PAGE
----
Posts Tagged ‘Physics’

Posted: December 26, 2012 by Wildcat in Uncategorized
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The doctrine that the world is made up of objects whose existence is independent of human consciousness turns out to be in conflict with quantum mechanics and with facts established by experiment.”[1]

Bernard d’Espagnat

Bernard d’Espagnat (born 1921) is a French theoretical physicist, philosopher of science, and author, best known for his work on the nature of reality.

Posted: December 26, 2012 by Wildcat in Uncategorized
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You’ve heard the hype a hundred times: Physicists hope to someday build a whiz-bang quantum computer that can solve problems that would overwhelm an ordinary computer. Now, four separate teams have taken a step toward achieving such “quantum speed-up” by demonstrating a simpler, more limited form of quantum computing that, if it can be improved, might soon give classical computers a run for their money. But don’t get your hopes up for a full-fledged quantum computer. The gizmos may not be good for much beyond one particular calculation. Even with the caveats, the challenge of quantum computing has proven so difficult that the new papers are gaining notice. “The question is, does this give you a first step to doing a hard calculation quantum mechanically, and it looks like it might,” says Scott Aaronson, a theoretical computer scientist at the Massachusetts Institute of Technology (MIT) in Cambridge and an author on one of the papers. (via New Form of Quantum Computation Promises Showdown With Ordinary Computers – ScienceNOW)

The 500 phases of matter: Entering a new phase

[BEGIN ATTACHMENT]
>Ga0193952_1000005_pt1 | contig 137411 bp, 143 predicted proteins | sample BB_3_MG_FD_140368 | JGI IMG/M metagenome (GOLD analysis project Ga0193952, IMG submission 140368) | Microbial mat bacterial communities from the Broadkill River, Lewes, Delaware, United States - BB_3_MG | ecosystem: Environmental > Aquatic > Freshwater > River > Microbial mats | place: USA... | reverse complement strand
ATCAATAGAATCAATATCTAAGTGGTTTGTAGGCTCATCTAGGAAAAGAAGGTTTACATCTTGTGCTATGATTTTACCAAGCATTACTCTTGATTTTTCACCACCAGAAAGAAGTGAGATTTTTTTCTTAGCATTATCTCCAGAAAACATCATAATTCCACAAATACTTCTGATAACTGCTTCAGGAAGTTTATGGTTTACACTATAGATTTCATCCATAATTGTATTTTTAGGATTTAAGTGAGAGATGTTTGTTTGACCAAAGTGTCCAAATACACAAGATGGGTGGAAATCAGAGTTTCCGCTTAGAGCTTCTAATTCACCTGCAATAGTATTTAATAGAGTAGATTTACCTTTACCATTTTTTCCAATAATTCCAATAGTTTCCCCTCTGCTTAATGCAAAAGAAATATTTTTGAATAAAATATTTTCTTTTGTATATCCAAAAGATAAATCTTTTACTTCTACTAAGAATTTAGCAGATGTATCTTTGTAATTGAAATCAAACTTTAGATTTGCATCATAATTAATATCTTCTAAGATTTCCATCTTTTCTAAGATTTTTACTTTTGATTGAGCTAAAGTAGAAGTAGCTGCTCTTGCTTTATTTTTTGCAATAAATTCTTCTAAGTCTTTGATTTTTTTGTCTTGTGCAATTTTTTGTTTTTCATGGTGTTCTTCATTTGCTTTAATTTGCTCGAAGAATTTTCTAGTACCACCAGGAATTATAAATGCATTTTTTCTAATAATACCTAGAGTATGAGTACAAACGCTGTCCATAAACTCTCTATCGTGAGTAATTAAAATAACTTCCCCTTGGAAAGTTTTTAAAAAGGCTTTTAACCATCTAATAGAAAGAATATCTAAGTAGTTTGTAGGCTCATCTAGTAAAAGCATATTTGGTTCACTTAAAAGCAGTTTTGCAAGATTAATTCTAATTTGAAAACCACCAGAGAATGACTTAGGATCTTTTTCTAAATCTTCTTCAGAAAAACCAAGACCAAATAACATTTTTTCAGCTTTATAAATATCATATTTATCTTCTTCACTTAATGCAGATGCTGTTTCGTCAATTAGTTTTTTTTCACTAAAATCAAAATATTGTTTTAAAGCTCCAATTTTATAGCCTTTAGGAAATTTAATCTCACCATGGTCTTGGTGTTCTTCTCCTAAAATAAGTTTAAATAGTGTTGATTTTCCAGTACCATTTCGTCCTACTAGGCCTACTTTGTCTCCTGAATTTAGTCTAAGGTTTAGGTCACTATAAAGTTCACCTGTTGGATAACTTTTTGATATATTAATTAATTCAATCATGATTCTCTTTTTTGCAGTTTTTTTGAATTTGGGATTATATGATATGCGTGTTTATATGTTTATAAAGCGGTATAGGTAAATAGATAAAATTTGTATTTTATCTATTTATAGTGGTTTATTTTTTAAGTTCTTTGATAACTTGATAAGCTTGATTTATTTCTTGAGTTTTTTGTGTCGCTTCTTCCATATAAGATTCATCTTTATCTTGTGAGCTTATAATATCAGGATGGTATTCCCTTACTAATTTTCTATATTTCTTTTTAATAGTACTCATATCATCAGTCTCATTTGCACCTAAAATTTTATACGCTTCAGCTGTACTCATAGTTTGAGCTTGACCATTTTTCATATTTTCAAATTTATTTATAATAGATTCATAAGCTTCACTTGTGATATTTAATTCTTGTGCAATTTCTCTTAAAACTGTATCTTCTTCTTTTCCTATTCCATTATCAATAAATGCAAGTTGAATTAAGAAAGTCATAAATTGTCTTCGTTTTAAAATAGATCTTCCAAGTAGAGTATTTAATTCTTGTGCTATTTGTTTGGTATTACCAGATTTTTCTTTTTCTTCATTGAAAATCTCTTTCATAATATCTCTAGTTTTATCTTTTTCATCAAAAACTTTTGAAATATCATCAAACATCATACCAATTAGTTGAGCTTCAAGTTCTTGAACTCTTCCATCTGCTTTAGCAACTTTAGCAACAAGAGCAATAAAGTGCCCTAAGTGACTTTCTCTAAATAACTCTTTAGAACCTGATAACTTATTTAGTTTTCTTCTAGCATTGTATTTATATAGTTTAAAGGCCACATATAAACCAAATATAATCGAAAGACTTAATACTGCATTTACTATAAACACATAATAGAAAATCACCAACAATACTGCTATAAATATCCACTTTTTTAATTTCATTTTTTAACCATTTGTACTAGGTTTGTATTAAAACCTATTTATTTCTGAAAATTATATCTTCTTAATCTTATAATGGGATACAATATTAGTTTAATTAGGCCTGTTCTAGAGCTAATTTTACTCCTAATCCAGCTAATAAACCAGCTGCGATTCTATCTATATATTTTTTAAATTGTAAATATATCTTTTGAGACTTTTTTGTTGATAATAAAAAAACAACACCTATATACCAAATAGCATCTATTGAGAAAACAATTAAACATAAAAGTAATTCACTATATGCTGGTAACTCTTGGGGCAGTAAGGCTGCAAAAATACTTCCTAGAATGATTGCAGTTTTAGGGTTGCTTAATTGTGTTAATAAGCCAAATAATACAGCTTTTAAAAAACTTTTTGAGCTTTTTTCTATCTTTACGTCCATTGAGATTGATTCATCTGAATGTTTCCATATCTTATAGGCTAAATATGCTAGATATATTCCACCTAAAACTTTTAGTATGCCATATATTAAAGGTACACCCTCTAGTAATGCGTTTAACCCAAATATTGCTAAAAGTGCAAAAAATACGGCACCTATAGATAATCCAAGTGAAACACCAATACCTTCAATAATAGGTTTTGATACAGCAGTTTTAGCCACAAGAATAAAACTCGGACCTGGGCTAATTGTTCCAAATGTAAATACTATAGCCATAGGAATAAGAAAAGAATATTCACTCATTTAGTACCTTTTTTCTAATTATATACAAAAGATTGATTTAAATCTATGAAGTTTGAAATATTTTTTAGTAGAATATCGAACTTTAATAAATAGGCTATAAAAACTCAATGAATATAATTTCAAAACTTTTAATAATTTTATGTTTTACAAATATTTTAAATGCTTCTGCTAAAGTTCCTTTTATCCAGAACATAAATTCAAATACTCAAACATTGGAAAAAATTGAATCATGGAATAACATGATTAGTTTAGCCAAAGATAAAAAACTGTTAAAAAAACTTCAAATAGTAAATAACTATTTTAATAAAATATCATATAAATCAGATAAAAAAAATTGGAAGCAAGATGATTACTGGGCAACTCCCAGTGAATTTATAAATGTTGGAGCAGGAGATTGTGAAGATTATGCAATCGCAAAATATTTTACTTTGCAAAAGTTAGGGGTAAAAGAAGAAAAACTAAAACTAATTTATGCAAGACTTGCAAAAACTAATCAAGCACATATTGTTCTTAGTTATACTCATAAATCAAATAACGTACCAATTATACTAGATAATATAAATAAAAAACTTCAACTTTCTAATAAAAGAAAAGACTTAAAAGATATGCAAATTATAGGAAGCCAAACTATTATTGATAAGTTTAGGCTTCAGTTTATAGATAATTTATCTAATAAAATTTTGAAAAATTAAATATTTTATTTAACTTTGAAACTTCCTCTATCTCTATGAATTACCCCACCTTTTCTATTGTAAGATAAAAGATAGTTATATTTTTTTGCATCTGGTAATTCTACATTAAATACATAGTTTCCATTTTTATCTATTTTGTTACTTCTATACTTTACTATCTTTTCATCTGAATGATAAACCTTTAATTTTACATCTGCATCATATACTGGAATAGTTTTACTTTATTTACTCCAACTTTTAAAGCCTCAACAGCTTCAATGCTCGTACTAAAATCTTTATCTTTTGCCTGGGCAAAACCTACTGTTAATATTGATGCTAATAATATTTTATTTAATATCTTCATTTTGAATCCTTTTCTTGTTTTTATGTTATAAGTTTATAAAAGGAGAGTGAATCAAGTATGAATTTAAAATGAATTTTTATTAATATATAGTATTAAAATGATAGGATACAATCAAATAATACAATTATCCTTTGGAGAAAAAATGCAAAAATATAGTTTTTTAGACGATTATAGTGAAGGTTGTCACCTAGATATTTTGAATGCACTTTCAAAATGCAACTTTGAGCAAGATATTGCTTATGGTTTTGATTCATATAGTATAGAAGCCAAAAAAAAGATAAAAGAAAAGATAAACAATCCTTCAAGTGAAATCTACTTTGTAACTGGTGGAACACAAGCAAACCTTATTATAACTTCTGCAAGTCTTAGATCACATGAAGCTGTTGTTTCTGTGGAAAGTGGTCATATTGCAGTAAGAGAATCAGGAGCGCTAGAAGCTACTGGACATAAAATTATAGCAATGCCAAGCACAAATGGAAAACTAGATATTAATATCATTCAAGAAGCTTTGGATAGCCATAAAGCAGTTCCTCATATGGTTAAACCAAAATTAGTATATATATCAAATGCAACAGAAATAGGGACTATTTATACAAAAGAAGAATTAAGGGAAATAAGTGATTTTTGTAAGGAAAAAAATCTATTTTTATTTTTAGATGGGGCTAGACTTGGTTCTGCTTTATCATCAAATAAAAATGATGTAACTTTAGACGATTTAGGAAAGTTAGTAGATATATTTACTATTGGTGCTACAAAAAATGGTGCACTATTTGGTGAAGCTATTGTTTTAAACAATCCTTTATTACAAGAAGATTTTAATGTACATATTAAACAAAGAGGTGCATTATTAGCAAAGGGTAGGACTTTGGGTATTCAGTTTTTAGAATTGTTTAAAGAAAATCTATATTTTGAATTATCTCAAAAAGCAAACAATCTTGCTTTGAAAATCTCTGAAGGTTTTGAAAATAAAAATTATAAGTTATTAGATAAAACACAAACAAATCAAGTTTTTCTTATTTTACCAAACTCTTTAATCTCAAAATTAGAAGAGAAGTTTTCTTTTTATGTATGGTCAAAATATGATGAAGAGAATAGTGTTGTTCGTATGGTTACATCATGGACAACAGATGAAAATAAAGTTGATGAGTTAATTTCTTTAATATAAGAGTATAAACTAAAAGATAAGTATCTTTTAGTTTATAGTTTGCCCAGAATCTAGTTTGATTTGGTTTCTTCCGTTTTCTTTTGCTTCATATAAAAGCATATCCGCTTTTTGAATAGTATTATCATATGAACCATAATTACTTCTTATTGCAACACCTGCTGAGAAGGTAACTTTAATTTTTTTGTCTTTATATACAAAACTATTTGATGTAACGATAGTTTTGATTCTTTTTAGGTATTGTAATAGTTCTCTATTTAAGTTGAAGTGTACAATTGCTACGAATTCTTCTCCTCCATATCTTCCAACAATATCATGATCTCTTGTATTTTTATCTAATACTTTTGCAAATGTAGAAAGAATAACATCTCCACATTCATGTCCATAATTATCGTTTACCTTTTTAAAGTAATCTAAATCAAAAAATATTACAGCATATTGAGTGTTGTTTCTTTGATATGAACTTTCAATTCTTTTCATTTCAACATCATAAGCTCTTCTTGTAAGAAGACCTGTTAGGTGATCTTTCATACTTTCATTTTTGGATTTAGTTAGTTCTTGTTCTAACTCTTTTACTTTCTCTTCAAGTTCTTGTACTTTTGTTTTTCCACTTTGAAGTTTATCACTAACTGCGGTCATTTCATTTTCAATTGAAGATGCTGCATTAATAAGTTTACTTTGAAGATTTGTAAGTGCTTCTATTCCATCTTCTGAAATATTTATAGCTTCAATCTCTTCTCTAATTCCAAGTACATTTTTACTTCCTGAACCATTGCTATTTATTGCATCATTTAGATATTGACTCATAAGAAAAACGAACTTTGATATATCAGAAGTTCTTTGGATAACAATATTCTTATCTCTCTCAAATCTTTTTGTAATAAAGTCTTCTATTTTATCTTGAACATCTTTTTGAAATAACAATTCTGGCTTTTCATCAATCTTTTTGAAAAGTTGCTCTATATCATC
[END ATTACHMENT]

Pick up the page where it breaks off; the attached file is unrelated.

Posted: December 22, 2012 by Wildcat in Uncategorized
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Forget solid, liquid, and gas: there are in fact more than 500 phases of matter. In a major paper in today’s issue of Science, Perimeter Faculty member Xiao-Gang Wen reveals a modern reclassification of all of them. Using modern mathematics, Wen and collaborators reveal a new system which can, at last, successfully classify symmetry-protected phases of matter. Their new classification system will provide insight about these quantum phases of matter, which may in turn increase our ability to design states of matter for use in superconductors or quantum computers. This paper, titled, “Symmetry-Protected Topological Orders in Interacting Bosonic Systems,” is a revealing look at the intricate and fascinating world of quantum entanglement, and an important step toward a modern reclassification of all phases of matter.

The 500 phases of matter: Entering a new phase

Has the cosmos existed forever, or did something bring it into existence? Time to grapple with the universe’s greatest mystery AS BIG questions go, it’s hard to beat. Has the universe existed forever? Over the years, some of the greatest minds in physics have argued that no matter how far back in time you go, the universe has always been here. Others have argued that the opposite must be true – something must have happened to bring the cosmos into existence. With both sides claiming that observations support their view, until recently an answer seemed as distant as ever. However, earlier this year, cosmologists Alex Vilenkin and Audrey Mithani claimed to have settled the debate. They have uncovered reasons why the universe cannot have existed forever. Yet what nature grudgingly gives with one hand, it takes back with the other – even though the universe has a beginning, its origins may be lost in the mists of time. Modern cosmology began in 1916 when Einstein applied his newly formulated theory of gravity, general relativity, to the biggest gravitating mass he could think of: the entire universe. Like Newton, Einstein favoured an unchanging universe – a universe that had existed forever and therefore had no beginning. To achieve this, Einstein realised that the gravity pulling together all the matter in the universe had to be countered by a weird cosmic repulsion of empty space. Einstein’s static universe was unfortunately unstable. As the English physicist Arthur Eddington pointed out, such a universe was balanced on a knife-edge between runaway expansion and runaway contraction. A further blow came in 1929 when American astronomer Edwin Hubble observed that galaxies were flying apart from each other like pieces of cosmic shrapnel. The conclusion was that the universe was expanding. Yet if the universe was expanding, an unavoidable consequence must be that it had been smaller in the past. Imagine rewinding that expansion back to a time when everything was compressed into the tiniest of volumes. This was the big bang.